The Goon is an Eisner Award-winning comic series about a zombie-killing gangster and his stab-happy partner in a 1930s/1940s pastiche of a town overrun by monsters, and known for its black (and at times, quite slapstick) humor. But Chinatown is a marked departure, instead focusing on the titular character Goon's mysterious past and the reasons for his scarred face and heart. Writer and artist Eric Powell pulls it off beautifully, the almost purely black-and-white art evoking the clear noir influences that have always been present in the darker stories in The Goon.
After the publication of Chinatown, the regular series took a more dramatic shift, while still maintaining its black comedy elements. For this reason, it's both essential for fans of the series and a good jumping off point for new readers.

 
IPPL Staff

The Last Kind Words by Tom Piccirilli (2012)

This is at once a modern family saga of the Brands, who have produced generations of thieves, con men, and crooks, but it also story of two brothers. One brother, wild Collie, is in prison, waiting to die for the brutal, senseless, massacre of eight people; the other brother, Terry, a man with regrets, left the family for five years but has returned because Collie needs him to solve a mystery. Now there is twist. Collie claims one of the victims was killed by serial killer, who is flying under the radar and will continue to kill more women.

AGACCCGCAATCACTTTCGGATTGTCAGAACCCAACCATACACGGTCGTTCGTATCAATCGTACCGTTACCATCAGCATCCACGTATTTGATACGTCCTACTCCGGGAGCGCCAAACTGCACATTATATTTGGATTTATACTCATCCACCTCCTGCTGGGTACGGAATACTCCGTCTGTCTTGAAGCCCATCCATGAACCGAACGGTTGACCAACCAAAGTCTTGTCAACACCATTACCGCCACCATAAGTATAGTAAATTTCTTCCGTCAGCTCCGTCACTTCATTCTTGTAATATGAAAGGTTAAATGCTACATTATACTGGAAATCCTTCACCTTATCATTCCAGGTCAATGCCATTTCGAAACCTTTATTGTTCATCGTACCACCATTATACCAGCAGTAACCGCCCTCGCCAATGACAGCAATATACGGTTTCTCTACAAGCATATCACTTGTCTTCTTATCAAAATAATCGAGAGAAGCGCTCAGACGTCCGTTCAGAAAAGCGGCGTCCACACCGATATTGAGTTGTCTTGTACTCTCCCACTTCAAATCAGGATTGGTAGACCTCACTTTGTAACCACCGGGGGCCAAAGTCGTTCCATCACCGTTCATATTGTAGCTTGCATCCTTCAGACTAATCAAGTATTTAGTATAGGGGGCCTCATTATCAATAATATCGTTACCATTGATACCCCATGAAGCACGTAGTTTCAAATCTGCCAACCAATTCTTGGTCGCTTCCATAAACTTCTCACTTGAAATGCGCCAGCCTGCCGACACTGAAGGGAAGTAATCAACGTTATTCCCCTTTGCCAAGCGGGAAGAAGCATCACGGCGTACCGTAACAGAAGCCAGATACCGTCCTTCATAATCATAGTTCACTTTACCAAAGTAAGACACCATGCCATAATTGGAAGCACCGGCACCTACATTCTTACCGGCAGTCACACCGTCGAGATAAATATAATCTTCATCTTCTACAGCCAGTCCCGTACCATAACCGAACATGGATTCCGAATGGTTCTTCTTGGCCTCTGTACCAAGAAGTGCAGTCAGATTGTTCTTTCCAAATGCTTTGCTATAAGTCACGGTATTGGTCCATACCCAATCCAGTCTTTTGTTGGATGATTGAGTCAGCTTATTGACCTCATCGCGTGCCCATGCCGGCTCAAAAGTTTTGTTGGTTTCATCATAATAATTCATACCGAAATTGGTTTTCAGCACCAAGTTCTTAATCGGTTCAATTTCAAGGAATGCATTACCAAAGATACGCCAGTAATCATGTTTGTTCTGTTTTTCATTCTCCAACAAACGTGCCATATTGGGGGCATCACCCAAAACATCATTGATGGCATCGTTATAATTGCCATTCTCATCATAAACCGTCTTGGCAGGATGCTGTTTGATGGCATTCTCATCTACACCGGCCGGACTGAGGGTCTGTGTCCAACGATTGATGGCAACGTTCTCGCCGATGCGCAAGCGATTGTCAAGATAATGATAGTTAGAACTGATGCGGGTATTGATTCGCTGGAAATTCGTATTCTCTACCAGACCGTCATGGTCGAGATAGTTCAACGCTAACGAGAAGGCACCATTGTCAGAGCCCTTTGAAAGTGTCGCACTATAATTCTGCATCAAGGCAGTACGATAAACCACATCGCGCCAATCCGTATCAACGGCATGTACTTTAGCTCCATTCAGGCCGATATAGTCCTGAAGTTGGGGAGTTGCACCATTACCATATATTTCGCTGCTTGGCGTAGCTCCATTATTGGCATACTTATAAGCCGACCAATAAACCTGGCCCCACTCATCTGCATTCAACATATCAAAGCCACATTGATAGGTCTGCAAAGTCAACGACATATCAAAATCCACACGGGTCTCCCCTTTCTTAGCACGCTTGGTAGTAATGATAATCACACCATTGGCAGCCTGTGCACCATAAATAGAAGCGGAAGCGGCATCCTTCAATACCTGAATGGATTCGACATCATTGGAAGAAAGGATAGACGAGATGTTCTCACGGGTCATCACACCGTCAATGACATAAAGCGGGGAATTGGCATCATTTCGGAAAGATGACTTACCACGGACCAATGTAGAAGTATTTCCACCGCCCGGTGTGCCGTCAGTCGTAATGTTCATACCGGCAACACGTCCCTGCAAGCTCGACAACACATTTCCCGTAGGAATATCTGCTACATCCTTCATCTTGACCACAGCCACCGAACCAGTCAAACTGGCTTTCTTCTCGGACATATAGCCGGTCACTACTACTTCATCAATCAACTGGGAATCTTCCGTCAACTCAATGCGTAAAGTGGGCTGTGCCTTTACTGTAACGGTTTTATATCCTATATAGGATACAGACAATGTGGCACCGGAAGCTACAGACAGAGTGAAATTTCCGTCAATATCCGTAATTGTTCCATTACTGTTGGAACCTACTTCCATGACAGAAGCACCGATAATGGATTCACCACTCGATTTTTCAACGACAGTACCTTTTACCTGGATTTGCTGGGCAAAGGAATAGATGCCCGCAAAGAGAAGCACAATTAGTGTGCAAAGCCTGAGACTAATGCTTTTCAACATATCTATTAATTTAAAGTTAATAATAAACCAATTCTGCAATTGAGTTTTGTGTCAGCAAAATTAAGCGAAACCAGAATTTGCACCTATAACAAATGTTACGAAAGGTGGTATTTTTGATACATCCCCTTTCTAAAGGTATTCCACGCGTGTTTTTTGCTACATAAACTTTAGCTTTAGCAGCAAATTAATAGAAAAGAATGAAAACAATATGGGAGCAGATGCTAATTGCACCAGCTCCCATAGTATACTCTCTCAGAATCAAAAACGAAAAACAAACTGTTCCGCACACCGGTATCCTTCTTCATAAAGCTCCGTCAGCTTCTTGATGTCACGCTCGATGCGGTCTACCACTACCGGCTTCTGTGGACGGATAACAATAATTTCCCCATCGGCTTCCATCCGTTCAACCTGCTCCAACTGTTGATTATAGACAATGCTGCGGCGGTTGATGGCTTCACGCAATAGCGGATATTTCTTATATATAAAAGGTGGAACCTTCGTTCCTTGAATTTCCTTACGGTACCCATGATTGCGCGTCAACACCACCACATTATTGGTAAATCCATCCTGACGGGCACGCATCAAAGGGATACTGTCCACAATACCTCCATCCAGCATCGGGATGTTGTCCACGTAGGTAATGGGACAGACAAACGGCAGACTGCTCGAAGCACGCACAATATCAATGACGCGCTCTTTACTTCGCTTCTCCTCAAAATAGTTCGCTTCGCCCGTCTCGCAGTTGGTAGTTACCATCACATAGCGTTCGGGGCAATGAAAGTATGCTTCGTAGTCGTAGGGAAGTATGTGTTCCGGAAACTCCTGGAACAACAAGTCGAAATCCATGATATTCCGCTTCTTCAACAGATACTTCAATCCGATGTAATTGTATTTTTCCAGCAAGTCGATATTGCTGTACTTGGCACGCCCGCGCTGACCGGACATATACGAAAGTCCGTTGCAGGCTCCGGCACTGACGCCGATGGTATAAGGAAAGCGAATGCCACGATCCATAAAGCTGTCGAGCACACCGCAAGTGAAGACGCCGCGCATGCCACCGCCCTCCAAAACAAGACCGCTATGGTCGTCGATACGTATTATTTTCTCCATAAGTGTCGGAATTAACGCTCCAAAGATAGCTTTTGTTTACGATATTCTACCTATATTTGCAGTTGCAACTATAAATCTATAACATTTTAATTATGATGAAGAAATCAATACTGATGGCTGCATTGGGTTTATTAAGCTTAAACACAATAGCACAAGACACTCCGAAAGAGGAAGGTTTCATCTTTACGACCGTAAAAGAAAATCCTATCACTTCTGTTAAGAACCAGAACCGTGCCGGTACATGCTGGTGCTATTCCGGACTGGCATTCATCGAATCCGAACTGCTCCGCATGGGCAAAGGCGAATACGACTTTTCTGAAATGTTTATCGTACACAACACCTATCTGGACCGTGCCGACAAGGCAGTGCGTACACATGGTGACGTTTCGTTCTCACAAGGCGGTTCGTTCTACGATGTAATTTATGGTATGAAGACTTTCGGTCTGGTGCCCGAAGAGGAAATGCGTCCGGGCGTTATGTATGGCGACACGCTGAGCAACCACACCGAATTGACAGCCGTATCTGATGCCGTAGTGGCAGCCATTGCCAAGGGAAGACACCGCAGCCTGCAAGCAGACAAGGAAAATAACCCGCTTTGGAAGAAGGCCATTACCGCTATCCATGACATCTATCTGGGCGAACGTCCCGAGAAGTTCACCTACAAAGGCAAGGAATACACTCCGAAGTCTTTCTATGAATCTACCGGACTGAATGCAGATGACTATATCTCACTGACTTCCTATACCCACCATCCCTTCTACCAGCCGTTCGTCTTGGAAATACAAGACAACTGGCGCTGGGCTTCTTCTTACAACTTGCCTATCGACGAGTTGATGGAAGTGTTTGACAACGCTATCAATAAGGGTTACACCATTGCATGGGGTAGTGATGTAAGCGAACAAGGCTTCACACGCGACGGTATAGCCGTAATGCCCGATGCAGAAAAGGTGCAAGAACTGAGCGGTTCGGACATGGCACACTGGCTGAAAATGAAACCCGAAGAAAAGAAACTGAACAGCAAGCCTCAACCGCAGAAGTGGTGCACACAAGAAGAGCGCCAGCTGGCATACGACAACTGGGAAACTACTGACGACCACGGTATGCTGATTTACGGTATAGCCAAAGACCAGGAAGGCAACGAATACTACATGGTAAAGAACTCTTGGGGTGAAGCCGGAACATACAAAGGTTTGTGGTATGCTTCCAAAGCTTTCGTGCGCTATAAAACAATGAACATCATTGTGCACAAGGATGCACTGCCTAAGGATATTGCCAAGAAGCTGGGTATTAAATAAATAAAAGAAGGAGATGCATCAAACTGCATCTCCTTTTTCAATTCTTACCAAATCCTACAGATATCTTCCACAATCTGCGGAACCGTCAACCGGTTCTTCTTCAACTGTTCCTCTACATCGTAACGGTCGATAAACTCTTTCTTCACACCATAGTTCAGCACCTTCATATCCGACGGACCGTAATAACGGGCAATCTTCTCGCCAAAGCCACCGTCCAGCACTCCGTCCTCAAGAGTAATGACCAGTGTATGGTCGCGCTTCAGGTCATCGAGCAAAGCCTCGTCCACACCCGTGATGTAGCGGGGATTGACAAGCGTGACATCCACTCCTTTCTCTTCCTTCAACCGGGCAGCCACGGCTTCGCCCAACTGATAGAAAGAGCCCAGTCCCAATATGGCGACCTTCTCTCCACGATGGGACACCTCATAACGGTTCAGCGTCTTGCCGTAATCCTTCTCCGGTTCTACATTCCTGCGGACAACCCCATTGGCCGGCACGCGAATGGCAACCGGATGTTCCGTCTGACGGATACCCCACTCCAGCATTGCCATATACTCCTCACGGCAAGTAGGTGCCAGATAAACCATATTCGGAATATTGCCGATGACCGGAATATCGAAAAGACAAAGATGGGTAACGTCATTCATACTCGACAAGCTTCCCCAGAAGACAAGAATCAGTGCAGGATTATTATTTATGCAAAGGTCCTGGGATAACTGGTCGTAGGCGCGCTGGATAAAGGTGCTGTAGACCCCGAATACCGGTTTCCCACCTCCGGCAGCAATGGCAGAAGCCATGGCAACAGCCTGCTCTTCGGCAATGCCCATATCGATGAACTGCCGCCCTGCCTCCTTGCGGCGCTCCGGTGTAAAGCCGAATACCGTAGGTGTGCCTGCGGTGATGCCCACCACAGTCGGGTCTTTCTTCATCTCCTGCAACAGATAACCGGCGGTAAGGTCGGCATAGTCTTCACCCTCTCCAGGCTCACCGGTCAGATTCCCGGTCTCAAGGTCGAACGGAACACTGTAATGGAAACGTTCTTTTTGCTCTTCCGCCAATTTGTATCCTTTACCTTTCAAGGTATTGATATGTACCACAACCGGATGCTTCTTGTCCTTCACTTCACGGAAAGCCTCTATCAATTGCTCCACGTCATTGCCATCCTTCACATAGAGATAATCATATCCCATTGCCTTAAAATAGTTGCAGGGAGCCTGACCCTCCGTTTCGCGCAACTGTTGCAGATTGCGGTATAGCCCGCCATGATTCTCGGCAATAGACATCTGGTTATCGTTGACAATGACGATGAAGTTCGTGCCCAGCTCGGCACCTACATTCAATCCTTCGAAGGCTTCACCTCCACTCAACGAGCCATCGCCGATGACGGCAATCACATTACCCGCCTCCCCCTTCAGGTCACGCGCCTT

And so the reader enters the world of the dark side. Is there honor among thieves? Is loyalty to the family their strange salvation? Will Terry find his own core? Wasn't the "good thief" the first to enter heaven?

This book is more than crime fiction; it explores the psychological effects of one man against his environment who dares to find peace. The author is the winner of the International Thrillers Writers Award and rightly so. Check out The Last Kind Words today.
IPPL Staff

The Care and Feeding of Exotic Pets by Diane Wagman (2012)

Winnie, a mom and ex-wife to a famous game show host and daughter of a movie star, is kidnapped and she doesn't really understand the motive behind it. As the novel goes on, clues are revealed. The book is told from numerous points of view and the characters are very well developed for as short as the book is.

According to a Booklist review, "The novel is a darkly humorous and occasionally violent exercise in suspense, and a dramatic exposition of the Stockholm syndrome. Wagman does a nice job of lending her characters psychological depth and creating a fast-paced, readable plot."

Check out The Care and Feeding of Exotic Pets by Diane Wagman.